Doyle Stevick, the executive director of University of South Carolina's Anne Frank Center and an associate professor in the College of Education, has been named a 2023 recipient of the South Carolina Humanities Akers Prize for his work in Holocaust education.
The Akers Prize honors individuals who "use culture and history to bring people together" but may not have had their work recognized outside of their community. Stevick, fellow USC faculty member Lacy Ford and other recipients of South Carolina Humanities awards will be recognized at the Pastides Alumni Center in Columbia on Thursday, Oct. 19, for utilizing the field to bring understanding to cultural and historical issues.
Stevick has been a professor at the university since 2006 and began his work with the Anne Frank House in 2013. The Anne Frank House, based in Amsterdam, is a nonprofit organization that operates a museum in the house where Anne Frank hid from Nazi forces in the 1940s. The Anne Frank Center at USC is the national partner of the Anne Frank House and only partner site in North America.
The Anne Frank Center was kick-started by an event hosting Ava Schloss, Frank's step-sister. In 2017, Schloss spoke to 2,000 middle school and high school students at the Koger Center and received three standing ovations. The Anne Frank House was moved by the event's success and worked to accomplish more with the university, according to Stevick.
While speaking to former university President Harris Pastides, Stevick mentioned dedicating a place on campus to educate people about Frank and the Holocaust by bringing the same "heartwarming and inspiring" experience as Schloss's talk to students. Pastides told Stevick he knew a location, and the Anne Frank Center opened its doors in 2021.
The Daily Gamecock spoke with Stevick to learn more about how his academic career led to developing the Anne Frank Center and receiving the Akers Prize.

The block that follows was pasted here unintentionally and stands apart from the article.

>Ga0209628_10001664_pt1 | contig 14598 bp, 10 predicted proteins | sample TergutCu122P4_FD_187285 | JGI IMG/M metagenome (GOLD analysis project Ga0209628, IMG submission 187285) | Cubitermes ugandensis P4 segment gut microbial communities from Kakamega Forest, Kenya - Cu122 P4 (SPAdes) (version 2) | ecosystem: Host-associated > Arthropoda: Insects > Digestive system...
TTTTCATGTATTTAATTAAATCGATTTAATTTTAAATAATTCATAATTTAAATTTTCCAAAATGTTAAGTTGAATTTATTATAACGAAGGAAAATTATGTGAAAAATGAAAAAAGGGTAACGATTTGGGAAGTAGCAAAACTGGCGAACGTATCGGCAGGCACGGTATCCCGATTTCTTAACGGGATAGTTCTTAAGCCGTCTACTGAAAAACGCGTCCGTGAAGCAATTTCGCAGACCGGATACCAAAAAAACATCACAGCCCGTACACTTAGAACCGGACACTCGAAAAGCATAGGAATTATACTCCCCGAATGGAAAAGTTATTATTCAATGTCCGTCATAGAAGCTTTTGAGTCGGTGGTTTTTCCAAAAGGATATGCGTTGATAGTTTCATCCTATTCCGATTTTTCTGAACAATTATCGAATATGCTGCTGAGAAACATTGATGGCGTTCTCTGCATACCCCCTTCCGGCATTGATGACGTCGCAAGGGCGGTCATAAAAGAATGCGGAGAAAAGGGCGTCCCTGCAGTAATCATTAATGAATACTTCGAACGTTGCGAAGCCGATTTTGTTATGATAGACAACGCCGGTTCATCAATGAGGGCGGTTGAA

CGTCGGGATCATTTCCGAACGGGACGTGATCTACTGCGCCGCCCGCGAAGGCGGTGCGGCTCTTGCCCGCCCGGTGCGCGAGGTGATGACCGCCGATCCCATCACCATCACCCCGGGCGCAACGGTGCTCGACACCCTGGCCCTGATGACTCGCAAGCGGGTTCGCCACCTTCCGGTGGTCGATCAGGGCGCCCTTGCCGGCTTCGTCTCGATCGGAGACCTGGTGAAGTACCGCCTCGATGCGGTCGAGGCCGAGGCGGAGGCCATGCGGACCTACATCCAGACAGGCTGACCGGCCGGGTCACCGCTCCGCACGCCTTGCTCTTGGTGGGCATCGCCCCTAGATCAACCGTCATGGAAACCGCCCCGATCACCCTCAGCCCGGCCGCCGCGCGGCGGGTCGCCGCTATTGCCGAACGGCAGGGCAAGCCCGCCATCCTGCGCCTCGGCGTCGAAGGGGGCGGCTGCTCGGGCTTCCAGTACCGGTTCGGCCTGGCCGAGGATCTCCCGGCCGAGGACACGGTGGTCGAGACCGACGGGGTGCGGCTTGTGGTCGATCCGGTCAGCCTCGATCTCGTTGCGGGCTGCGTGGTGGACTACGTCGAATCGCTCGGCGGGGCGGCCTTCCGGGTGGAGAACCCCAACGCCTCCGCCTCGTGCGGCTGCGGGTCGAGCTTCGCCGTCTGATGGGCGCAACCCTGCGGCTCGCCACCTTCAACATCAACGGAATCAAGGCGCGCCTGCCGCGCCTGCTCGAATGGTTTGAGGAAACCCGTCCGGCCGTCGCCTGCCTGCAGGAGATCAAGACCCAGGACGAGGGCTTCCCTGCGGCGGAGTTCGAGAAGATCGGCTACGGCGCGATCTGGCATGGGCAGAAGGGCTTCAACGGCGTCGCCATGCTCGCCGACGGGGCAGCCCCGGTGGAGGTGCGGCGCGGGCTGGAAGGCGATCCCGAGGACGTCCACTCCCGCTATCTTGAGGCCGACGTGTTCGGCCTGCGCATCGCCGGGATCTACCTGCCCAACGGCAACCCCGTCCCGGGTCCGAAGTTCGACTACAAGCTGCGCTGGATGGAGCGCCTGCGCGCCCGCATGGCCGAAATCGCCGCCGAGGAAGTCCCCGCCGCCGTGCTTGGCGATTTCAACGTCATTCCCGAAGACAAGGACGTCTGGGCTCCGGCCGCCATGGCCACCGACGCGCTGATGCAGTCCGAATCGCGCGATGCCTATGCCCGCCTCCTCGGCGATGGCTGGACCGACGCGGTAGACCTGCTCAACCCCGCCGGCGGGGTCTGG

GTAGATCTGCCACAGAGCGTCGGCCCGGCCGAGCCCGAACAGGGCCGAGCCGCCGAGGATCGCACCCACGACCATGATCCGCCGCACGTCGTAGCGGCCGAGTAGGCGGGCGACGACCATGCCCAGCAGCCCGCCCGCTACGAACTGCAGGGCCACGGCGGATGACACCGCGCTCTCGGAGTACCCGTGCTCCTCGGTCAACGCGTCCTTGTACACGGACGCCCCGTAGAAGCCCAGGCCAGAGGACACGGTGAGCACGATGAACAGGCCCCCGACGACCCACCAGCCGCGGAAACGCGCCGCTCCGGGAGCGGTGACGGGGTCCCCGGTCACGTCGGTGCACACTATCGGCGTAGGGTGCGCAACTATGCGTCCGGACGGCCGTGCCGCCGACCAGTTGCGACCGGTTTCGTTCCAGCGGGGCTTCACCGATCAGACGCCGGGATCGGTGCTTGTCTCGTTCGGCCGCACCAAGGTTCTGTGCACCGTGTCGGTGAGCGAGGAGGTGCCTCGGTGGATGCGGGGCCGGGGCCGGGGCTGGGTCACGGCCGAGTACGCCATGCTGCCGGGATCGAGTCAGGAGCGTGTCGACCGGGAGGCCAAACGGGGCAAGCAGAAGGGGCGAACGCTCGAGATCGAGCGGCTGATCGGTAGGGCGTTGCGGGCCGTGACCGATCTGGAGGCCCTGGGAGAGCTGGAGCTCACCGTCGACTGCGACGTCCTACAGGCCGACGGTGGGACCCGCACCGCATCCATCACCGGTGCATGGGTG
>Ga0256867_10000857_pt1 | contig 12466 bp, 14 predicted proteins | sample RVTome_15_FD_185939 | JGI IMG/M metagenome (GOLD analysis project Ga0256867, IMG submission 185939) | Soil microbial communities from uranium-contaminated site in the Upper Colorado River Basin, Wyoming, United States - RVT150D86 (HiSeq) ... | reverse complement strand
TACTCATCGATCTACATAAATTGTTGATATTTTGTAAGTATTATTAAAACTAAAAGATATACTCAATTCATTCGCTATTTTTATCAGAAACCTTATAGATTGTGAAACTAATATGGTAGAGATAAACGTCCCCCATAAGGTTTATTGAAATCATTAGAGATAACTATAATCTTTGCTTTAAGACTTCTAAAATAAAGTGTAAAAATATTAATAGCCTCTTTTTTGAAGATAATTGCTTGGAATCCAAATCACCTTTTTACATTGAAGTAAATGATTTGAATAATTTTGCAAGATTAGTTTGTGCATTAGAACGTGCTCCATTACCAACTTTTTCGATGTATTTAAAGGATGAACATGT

The Daily Gamecock: How does it feel to be recognized by this organization? How do you feel your work contributes to their organization?
Stevick: “Extraordinary. Because I'm a professor of education, that's kind of been my frame of reference, although I've always tried to bring this kind of humanities perspective to my work. So to be recognized by specialists in the humanities was unexpected and a thrill. Really, really, a profound honor, and I appreciate it very much.
I think that the largest purposes of the humanities are the ones we end up addressing through our work. The kinds of conversations that we're able to have around the difficult past is part of how the humanities should serve us today.”
What kind of research do you focus on?
“That's got a little bit of a back story that connects to the Anne Frank Center. But basically, I was doing a humanities Ph.D. at Indiana University. I studied classics, Greek and Latin, and I worked in archaeology. Then in spring of 1999, I taught Latin, and I had a student fail the class. And six weeks later, the police were looking for him. He was a suspect in a shooting at a synagogue, and it turned out he had fallen in with one of these white supremacist cults and decided to try to start a race war. So he had a reign of terror across Indiana and Illinois for the weekend of July 4 and finally killed himself in a gun battle with police.